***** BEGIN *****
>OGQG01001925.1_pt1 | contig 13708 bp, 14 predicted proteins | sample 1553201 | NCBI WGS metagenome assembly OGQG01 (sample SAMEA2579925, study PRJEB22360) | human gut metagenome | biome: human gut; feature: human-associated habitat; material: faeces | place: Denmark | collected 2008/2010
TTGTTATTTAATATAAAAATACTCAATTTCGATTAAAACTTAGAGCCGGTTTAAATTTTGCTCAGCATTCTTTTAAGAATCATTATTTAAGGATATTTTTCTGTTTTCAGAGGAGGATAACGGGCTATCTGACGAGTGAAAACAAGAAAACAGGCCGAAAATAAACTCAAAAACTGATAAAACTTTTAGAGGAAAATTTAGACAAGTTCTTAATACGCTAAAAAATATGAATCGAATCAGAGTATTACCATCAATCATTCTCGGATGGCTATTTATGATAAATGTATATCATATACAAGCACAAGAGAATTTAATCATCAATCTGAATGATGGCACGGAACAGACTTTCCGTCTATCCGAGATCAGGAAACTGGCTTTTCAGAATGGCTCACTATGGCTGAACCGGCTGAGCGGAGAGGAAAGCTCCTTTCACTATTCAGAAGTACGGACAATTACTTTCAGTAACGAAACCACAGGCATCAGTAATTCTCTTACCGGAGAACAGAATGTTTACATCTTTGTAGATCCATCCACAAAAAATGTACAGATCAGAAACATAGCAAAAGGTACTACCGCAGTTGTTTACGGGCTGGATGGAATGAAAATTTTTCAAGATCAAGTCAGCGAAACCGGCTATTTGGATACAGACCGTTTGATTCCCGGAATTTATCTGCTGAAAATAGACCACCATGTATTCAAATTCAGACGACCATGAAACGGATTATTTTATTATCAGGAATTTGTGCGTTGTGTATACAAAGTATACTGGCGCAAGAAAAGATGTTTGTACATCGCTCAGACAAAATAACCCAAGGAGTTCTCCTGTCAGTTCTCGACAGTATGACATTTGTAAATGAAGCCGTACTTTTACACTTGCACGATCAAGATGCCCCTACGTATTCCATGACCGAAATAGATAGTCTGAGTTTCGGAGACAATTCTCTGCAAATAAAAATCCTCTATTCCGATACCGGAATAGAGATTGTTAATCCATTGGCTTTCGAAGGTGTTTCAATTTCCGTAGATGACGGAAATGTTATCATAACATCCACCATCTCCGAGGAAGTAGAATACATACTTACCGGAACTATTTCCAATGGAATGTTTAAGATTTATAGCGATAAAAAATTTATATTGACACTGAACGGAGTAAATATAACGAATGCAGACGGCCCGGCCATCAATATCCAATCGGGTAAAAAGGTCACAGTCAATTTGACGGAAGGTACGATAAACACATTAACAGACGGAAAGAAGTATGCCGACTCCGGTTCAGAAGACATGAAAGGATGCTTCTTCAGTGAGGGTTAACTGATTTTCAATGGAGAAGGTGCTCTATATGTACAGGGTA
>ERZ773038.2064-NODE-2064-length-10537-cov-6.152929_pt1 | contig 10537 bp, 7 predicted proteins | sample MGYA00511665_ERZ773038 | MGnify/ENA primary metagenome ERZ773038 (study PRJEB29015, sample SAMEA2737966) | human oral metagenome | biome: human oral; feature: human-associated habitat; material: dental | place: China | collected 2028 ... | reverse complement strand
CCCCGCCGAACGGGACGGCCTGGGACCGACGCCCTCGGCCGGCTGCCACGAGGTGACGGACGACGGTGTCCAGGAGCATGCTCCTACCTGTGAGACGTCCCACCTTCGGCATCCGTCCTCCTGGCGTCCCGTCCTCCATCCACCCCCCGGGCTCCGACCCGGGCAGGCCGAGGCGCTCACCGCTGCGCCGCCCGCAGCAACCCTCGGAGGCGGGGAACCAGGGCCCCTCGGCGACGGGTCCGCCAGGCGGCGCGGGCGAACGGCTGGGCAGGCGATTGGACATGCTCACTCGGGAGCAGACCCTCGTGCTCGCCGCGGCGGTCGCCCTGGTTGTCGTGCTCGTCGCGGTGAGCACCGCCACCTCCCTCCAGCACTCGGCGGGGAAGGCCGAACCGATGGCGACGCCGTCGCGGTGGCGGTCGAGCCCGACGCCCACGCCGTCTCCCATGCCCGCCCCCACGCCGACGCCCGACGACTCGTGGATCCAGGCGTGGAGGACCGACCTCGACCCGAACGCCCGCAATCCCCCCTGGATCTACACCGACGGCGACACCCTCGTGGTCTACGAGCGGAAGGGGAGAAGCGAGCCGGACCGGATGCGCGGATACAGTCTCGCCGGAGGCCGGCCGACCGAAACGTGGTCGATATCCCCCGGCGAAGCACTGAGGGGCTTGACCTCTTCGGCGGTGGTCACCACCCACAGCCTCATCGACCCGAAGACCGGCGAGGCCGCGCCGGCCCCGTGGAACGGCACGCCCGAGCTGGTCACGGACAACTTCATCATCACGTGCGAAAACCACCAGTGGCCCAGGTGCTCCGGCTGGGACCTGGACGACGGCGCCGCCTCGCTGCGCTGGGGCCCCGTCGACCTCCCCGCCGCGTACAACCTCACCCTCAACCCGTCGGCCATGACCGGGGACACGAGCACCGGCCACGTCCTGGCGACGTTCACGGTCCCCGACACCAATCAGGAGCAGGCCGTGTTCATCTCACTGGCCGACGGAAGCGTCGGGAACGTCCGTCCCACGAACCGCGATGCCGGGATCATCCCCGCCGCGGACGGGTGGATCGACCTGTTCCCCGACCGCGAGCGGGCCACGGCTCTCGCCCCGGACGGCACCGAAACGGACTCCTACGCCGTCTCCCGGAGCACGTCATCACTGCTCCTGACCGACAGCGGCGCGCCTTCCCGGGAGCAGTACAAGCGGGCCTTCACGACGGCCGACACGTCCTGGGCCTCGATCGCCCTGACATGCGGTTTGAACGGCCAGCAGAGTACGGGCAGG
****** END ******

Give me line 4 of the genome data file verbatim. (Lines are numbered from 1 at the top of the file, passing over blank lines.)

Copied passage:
CCCCGCCGAACGGGACGGCCTGGGACCGACGCCCTCGGCCGGCTGCCACGAGGTGACGGACGACGGTGTCCAGGAGCATGCTCCTACCTGTGAGACGTCCCACCTTCGGCATCCGTCCTCCTGGCGTCCCGTCCTCCATCCACCCCCCGGGCTCCGACCCGGGCAGGCCGAGGCGCTCACCGCTGCGCCGCCCGCAGCAACCCTCGGAGGCGGGGAACCAGGGCCCCTCGGCGACGGGTCCGCCAGGCGGCGCGGGCGAACGGCTGGGCAGGCGATTGGACATGCTCACTCGGGAGCAGACCCTCGTGCTCGCCGCGGCGGTCGCCCTGGTTGTCGTGCTCGTCGCGGTGAGCACCGCCACCTCCCTCCAGCACTCGGCGGGGAAGGCCGAACCGATGGCGACGCCGTCGCGGTGGCGGTCGAGCCCGACGCCCACGCCGTCTCCCATGCCCGCCCCCACGCCGACGCCCGACGACTCGTGGATCCAGGCGTGGAGGACCGACCTCGACCCGAACGCCCGCAATCCCCCCTGGATCTACACCGACGGCGACACCCTCGTGGTCTACGAGCGGAAGGGGAGAAGCGAGCCGGACCGGATGCGCGGATACAGTCTCGCCGGAGGCCGGCCGACCGAAACGTGGTCGATATCCCCCGGCGAAGCACTGAGGGGCTTGACCTCTTCGGCGGTGGTCACCACCCACAGCCTCATCGACCCGAAGACCGGCGAGGCCGCGCCGGCCCCGTGGAACGGCACGCCCGAGCTGGTCACGGACAACTTCATCATCACGTGCGAAAACCACCAGTGGCCCAGGTGCTCCGGCTGGGACCTGGACGACGGCGCCGCCTCGCTGCGCTGGGGCCCCGTCGACCTCCCCGCCGCGTACAACCTCACCCTCAACCCGTCGGCCATGACCGGGGACACGAGCACCGGCCACGTCCTGGCGACGTTCACGGTCCCCGACACCAATCAGGAGCAGGCCGTGTTCATCTCACTGGCCGACGGAAGCGTCGGGAACGTCCGTCCCACGAACCGCGATGCCGGGATCATCCCCGCCGCGGACGGGTGGATCGACCTGTTCCCCGACCGCGAGCGGGCCACGGCTCTCGCCCCGGACGGCACCGAAACGGACTCCTACGCCGTCTCCCGGAGCACGTCATCACTGCTCCTGACCGACAGCGGCGCGCCTTCCCGGGAGCAGTACAAGCGGGCCTTCACGACGGCCGACACGTCCTGGGCCTCGATCGCCCTGACATGCGGTTTGAACGGCCAGCAGAGTACGGGCAGG